4: Barfield, Owen. Saving the Appearances. Gets a bit hard going here and there, but is a minor classic of modern philosophy, if a little woolly round the edges. Makes the case that religion and science are forms of idolatry, in that both — despite of course what their followers like to believe — worship creations of the mind.
5: Berger, John. About Looking. ‘Men look at women. Women watch themselves being looked at.’ A book about art, and about what is right in front of your eyes when you look at it, inspired by Walter Benjamin’s seminal essay The Work of Art in the Age of Mechanical Reproduction, about how the contextual aura of a work of art, which is literally priceless, has been supplanted by mere authenticity, something which you can put a price on. A subversive book because, like all subversive ideas, it is simple and direct; at one point in the teevee series Berger gets children to talk about renaissance masterpieces, and they make far more interesting comments than Brian Sewell or, God help us, Jonathan Jones.
6: Berger, Peter L. The Social Construction of Reality (with Thomas Luckmann). ‘The institutional order embraces the totality of social life, which resembles the continuous performance of a complex, highly stylized liturgy.’ Berger is tough-going. Not Marx or Adorno-level tough, but he does require a bit of effort. Worth it though. Unpicks the deep-structure of society in ways that connect up far flung perceptions into gut-powerful glowing nodes of deep meaning. The Sacred Canopy is also outstanding.
7: Berne, Eric. The Games People Play. ‘Wooden Leg. In this game the player uses his “wooden leg’”as an excuse for not doing something that he — and probably everyone else — knows he should. “Oh, I’d love to go hot-air ballooning with you, but I have this wooden leg, you see’. In extremis leads to ‘the plea of insanity’— “Of course I killed her! What do you expect of someone as fucked up as I am!”’ Plenty of other crackers here. Berne was one of a few marvellous psyche-writers of the 60s and 70s who explored the deep structure of the everyday. Also highly recommended; Erving Goffman.
8: Bickel, Lennard. Mawson’s Will. The most extraordinary tale of polar survival, beating even Apsley Cherry-Garrard’s correctly titled Worst Journey in the World. Douglas Mawson — ‘Awesome Mawson’ as my mum calls him — set out in 1911 to explore 1500 miles of unexplored Antarctica. It goes wrong, then it goes wronger, then there is a massive disaster, then everything gets really bad, then you begin to understand, in the deepest sense, what ‘difficult’ means.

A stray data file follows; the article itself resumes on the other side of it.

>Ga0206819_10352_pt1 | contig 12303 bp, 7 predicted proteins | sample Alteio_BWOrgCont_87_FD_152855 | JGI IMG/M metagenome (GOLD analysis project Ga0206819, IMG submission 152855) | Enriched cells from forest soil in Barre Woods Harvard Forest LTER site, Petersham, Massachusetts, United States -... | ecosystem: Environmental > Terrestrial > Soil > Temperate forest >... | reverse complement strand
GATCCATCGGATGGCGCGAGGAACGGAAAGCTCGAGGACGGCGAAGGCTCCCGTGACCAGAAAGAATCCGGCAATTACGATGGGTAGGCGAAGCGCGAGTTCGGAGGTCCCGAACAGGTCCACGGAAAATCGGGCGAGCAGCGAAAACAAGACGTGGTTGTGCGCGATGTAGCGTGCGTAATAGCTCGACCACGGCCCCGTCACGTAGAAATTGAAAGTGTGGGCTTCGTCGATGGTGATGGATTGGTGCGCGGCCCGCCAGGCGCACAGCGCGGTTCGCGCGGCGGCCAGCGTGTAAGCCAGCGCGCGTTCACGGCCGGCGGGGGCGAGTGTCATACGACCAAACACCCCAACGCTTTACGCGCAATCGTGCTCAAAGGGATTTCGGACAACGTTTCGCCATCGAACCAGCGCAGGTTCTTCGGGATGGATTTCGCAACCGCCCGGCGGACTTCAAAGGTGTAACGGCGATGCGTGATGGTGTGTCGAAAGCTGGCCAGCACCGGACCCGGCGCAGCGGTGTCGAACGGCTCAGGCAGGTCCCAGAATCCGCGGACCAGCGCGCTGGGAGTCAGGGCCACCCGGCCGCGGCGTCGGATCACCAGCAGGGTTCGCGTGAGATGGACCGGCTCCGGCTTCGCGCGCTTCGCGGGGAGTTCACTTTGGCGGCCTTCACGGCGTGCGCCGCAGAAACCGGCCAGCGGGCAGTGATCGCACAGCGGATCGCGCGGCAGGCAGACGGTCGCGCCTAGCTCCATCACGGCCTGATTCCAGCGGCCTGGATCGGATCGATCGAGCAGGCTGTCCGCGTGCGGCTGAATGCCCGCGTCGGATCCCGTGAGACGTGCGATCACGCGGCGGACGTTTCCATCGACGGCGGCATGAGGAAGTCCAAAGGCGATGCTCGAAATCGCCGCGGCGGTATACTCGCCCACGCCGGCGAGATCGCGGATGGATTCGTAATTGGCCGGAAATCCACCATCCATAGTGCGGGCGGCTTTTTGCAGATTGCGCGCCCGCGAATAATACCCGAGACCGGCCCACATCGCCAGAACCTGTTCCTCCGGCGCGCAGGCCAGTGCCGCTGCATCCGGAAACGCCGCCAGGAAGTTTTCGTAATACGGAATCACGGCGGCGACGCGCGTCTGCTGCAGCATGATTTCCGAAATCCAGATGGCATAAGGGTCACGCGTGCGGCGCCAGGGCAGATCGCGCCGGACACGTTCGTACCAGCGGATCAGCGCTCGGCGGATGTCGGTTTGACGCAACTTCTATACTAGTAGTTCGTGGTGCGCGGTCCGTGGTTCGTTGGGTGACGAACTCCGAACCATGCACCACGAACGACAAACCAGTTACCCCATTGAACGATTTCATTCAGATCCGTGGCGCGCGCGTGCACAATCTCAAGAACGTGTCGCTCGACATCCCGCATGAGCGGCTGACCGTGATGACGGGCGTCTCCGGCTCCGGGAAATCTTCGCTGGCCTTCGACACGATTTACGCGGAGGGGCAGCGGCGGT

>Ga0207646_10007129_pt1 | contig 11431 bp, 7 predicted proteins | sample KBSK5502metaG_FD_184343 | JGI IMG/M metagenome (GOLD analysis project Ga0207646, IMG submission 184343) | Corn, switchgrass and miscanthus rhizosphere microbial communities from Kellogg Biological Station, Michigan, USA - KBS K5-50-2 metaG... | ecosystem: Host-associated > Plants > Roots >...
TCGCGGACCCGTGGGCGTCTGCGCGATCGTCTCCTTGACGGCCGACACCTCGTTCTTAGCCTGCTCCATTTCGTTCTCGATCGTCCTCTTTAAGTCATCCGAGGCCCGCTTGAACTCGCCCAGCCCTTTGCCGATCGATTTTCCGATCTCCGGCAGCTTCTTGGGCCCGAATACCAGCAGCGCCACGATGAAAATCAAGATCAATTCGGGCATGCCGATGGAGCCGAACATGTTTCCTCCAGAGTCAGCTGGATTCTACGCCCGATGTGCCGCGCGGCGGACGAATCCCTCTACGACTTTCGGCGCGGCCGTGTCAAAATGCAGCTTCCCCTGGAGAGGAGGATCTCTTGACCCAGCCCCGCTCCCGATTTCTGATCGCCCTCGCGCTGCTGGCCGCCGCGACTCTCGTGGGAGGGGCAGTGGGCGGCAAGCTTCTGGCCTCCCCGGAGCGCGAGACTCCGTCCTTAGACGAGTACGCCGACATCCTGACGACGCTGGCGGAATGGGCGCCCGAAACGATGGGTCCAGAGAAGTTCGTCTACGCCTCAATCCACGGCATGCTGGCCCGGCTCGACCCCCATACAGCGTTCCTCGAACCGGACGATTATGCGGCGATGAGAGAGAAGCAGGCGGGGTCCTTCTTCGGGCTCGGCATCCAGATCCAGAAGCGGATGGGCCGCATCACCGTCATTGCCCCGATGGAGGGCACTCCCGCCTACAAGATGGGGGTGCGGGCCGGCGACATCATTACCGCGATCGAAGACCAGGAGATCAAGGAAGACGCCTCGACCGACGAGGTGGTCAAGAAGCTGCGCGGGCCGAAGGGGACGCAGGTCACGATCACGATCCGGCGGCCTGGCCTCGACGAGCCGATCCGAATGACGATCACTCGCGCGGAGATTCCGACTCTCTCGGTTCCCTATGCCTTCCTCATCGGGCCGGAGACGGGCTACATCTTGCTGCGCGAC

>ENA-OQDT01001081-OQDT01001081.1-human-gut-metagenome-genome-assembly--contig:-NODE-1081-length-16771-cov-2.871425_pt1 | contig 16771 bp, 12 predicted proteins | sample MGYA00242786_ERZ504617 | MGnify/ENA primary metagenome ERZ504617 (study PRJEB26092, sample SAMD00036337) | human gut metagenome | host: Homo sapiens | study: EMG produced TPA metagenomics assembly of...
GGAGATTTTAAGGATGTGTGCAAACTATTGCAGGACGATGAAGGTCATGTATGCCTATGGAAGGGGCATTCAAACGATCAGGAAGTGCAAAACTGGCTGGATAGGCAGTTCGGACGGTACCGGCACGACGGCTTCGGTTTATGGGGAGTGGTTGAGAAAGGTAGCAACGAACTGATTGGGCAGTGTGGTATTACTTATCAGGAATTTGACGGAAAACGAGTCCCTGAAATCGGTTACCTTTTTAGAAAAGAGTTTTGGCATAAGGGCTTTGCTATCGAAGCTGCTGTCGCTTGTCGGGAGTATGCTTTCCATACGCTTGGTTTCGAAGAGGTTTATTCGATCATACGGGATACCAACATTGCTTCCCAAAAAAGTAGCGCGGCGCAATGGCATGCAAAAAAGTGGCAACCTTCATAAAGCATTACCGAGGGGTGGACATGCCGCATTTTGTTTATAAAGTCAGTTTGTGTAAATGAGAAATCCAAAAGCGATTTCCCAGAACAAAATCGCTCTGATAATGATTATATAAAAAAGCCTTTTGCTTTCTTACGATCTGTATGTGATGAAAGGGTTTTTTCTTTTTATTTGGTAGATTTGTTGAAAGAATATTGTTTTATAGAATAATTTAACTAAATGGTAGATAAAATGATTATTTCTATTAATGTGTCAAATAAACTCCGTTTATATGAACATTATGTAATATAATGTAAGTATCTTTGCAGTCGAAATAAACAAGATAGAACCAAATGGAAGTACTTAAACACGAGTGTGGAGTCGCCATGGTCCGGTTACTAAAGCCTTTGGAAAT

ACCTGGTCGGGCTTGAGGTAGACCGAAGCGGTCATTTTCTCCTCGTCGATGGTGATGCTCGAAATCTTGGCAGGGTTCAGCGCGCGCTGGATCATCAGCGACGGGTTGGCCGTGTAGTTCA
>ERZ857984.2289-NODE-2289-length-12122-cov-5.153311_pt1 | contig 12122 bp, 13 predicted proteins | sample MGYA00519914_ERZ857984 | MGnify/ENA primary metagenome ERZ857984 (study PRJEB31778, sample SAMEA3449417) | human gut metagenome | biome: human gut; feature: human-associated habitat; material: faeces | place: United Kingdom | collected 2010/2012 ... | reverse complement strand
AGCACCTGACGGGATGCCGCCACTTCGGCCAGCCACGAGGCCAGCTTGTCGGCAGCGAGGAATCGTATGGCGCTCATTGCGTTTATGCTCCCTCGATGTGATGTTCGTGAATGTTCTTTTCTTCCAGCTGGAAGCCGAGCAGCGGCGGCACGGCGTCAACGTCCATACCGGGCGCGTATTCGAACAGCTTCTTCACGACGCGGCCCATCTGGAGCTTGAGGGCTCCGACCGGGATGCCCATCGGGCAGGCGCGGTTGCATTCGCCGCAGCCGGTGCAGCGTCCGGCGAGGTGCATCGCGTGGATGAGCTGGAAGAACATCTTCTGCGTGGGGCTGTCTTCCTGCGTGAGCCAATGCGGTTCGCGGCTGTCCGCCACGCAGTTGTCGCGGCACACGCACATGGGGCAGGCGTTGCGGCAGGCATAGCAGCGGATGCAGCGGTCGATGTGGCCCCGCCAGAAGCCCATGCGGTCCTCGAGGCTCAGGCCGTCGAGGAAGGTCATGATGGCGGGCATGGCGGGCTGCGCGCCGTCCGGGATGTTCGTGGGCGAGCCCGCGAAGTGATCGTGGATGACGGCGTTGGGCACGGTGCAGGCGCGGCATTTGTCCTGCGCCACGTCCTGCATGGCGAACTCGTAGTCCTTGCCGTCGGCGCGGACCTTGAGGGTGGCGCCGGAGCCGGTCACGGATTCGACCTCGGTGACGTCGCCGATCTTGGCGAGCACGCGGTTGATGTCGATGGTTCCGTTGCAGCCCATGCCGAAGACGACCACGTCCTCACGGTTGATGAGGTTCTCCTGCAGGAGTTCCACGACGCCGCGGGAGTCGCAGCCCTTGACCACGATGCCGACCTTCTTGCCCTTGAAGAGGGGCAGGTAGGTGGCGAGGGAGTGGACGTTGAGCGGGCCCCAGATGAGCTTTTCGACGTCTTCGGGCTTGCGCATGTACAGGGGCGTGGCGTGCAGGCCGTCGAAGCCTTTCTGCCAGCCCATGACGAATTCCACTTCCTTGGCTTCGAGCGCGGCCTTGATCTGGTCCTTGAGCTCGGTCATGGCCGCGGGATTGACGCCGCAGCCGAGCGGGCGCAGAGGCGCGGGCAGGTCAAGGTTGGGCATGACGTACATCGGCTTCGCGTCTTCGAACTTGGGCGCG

9: Black, Bob. Why Work? Why indeed? Bob Black’s essays tend to wander into — I think — self-indulgent point scoring against ‘his enemies,’ but much that he writes is quite inspiring. This essay, rightly the one he is most famous for, is essential reading. I’ve heard that Bob Black fell into line over Covid and has been shaking his fist at the Russkies, so he might have fallen further than I thought, but he’s an elusive cat, so hard to substantiate.
10: Blake, William. Songs of Innocence and Experience. When Thomas Butts, a friend of the Blakes, came to visit them at their house in Lambeth he was amazed to find them both completely naked in the garden. ‘Come in!’ Blake cried. ‘It’s only Adam and Eve, you know!’ Blake’s life and work forms a whole, like the infinity that revealed itself to him in everything he laid his eyes on. I’ve chosen this famous book of poems as a gentle place to start, but everywhere leads directly to everywhere.
11: Blyth, Jonathan. The Law of the Playground. ‘LASER EYES. The glare that a teacher would give any wrongdoing too minor to warrant a verbal ticking off. When receiving laser eyes, pupils can protect themselves by holding a protractor or shatterproof ruler over the eyes, refracting the glare into a harmless rainbow of disapproval’. Abusive, puerile, stupid, revolting, sadistic, deeply, deeply offensive and yet, often, creative and sometimes oddly charming stories from ordinary schools, including a couple from mine. This book will be one of the first on the pyre when the woke generation take charge of the world, so get a copy now.
12: Brontë, Emily. Wuthering Heights. Gets a bit boring halfway through, and all the characters are real idiots. Aye! ‘bu’ that ‘fahl, flaysome divil of a gipsy, Heathcliff!’ I quite like Jane Austen — she’s wonderfully observant, within her limited, frigid little world — but for depth and subtlety Wuthering Heights knocks clean white Mansfield Park into a cocked hat. Charlotte Bronté’s work is good too, but a lot neater than Emily’s. D.H. Lawrence rightly condemned the rather sordid wish-fulfilment finale of Jane Eyre as ‘pornographic’.